And, because they were looking so closely and so carefully, they were also some of the first to be sickened by the changes happening in the country.  Many of the members of the Frankfurt school began to be wary long before Hitler was elected.  They saw in the popular films an increasing message of national pride, and religious hatred.  They read the warning signs and were terrified.  Once Hitler was elected, many of them fled.  Along with the most talented filmmakers of the country who refused to work with Hitler and his government, instead being replaced by inferior talents propped up by the Nazi Regime.

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(Fritz Lang was offered anything he wanted in Germany because they needed him to make his brilliant movies and convince the people.  He asked for a night to think about it, and then he fled as fast as he could to Hollywood and began cranking out anti-Nazi films)

In 1940, cultural criticism had its first martyr.  Walter Benjamin had fled Germany for Paris in the 1930s, but of course that wasn’t far enough.  He was thrown in a French prison camp, released, and then traveled to the Spanish border along with a group of refugees and tried to cross in order to board a boat for America.  The Spanish government would not allow them to pass and told them they would be sent back to France. And that night Benjamin killed himself with morphine.  The government, perhaps shocked at what he had done, then allowed the rest of his party to cross the border.  Back in Germany, Benjamin’s brother died in a concentration camp in 1942. By taking his own life and forcing the hands of the Spanish authorities, Benjamin saved himself and his friends from a hideous prolonged death.

Before his death, Benjamin had left his last manuscript for safekeeping with a friend.  It traveled through wartorn Europe and was finally published.  Taking the form of a rejection of “historical materialism”, the Marxist concept of history as following set patterns and marching towards a predictable future, but instead arguing “To articulate the past historically does not mean to recognize it ‘the way it really was.’ It means to seize hold of a memory as it flashes up at a moment of danger.”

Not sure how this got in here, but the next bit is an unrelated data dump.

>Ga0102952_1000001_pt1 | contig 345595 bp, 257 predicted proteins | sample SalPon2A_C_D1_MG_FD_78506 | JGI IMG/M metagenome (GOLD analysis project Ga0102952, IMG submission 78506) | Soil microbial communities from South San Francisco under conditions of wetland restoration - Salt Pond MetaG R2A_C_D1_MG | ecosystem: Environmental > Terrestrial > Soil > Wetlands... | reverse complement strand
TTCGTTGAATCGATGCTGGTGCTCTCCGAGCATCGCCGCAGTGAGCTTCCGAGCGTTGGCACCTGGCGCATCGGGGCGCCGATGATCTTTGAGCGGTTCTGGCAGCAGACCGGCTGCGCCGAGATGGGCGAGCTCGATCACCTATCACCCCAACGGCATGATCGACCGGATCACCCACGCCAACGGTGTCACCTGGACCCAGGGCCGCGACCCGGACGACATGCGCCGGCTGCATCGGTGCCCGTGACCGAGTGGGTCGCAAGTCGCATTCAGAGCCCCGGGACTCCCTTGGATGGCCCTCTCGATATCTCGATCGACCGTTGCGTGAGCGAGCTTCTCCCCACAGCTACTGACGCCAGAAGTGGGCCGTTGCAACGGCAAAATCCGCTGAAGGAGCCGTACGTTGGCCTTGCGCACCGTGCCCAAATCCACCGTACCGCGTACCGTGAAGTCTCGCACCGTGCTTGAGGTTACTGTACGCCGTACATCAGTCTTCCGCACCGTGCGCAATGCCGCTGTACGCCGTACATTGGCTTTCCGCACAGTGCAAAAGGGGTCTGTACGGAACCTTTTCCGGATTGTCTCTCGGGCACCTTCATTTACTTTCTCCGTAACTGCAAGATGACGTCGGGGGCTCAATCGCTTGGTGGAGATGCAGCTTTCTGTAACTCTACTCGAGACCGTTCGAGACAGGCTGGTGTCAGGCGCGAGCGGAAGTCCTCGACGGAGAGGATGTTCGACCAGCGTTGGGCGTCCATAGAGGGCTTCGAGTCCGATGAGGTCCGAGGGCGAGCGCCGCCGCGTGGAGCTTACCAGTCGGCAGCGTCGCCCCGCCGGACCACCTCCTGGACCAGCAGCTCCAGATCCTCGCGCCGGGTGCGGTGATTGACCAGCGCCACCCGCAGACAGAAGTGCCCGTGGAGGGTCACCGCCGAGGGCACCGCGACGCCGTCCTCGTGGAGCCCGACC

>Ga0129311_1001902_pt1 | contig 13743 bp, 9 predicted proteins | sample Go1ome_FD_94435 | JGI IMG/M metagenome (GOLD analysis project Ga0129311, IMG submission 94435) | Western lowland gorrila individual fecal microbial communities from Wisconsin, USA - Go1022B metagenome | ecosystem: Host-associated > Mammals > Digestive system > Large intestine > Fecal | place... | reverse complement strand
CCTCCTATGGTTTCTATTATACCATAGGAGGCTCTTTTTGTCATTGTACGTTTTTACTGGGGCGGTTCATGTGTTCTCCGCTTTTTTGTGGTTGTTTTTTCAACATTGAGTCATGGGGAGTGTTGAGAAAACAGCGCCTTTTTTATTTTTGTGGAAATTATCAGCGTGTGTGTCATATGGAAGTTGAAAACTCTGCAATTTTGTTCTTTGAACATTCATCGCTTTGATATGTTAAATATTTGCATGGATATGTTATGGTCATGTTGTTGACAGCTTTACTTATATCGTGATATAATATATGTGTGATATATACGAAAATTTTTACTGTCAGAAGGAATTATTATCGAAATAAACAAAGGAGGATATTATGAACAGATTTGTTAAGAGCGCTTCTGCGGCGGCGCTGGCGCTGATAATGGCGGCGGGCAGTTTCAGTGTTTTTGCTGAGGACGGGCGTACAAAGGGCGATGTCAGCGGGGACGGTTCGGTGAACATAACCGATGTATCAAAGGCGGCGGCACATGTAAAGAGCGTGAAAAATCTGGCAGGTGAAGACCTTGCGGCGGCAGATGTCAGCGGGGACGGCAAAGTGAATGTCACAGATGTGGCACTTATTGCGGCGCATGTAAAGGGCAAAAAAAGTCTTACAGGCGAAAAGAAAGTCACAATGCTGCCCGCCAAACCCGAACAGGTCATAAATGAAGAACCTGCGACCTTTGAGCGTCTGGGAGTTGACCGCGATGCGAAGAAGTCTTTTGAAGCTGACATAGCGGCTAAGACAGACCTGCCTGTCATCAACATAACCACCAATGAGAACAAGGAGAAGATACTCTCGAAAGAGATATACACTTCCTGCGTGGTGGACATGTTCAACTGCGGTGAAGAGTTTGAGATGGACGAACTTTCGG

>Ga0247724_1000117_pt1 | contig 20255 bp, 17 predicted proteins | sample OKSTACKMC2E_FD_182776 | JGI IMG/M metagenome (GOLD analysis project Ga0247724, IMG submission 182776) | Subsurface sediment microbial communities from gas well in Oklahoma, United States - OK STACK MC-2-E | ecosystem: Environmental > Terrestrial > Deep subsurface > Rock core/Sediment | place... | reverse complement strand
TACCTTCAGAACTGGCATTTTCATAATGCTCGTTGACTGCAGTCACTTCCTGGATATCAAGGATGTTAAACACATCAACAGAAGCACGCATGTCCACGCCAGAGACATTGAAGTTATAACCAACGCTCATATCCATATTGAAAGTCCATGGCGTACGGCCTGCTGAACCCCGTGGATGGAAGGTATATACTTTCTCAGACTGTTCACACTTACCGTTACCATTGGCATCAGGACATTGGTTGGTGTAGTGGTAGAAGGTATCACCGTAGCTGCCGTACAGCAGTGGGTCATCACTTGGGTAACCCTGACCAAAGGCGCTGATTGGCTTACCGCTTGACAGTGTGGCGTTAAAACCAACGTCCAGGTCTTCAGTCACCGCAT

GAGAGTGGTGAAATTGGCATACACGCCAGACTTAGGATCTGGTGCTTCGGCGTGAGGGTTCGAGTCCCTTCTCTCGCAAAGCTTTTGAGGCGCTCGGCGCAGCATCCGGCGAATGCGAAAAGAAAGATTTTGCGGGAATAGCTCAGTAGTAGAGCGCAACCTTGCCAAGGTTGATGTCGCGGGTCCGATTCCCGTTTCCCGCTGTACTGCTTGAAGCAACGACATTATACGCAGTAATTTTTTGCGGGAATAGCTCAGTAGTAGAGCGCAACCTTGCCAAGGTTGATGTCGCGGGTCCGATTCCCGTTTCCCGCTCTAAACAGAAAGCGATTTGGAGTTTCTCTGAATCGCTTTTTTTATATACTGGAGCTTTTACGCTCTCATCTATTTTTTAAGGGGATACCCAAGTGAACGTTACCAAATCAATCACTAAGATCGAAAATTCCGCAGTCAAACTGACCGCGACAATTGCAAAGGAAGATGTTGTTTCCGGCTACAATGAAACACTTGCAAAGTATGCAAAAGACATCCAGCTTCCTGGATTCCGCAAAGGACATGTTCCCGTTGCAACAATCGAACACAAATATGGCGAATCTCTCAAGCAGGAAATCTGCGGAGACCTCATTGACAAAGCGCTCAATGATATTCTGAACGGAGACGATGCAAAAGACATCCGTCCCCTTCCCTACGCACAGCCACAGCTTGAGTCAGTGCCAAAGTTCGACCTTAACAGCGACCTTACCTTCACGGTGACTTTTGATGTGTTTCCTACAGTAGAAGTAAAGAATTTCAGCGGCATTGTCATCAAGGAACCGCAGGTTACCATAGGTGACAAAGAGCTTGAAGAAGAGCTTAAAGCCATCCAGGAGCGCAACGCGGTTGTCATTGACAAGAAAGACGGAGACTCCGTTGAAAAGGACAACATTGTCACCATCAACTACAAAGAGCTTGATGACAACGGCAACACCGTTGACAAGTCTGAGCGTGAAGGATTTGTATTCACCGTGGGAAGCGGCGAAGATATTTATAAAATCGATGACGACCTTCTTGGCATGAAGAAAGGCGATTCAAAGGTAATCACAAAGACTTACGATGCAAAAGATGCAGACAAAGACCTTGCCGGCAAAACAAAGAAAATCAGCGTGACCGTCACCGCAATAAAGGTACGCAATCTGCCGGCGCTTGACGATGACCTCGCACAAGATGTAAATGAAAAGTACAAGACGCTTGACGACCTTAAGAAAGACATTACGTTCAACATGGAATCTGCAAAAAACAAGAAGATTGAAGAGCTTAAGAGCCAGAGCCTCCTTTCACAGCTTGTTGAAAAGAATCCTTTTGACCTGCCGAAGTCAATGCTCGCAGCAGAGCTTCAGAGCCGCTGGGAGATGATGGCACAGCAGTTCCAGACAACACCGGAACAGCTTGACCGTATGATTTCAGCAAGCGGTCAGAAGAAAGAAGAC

So, that is where my branch of academic discipline begins!  With terrified men writing for their lives, trying to reveal the poison that is killing their society before it kills them.  The Frankfurt School scholars, most of them, ended up in New York City in America.  They had various jobs and did various things, but they all kept writing about popular culture.  The most famous film related study to come out of this group was Sidney Kracauer’s From Caligari to Hitler: A Psychological History of the German Film.  You can read the whole book, but really the title tells you the main point.  By looking at the popular films of the pre-Hitler and during-Hitler era of German film, you can understand the psychology of the masses, what it was and how it was driven by pop culture, and therefore draw a direct line from popular film (and in a greater sense, popular culture) to the rise of an evil regime.

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(The Cabinet of Dr. Caligari, according to Krakaur was about authoritarianism saving the country from hedonism.)

The Frankfurt School theorists, generally, landed on the solution being a return to stark realism.  Fantasy is too dangerous, too unpredictable, too powerful.  Media should be “real”, always real, giving the people a harsh wake up to what is happening around them instead of escape into a world that doesn’t exist until they make it exist.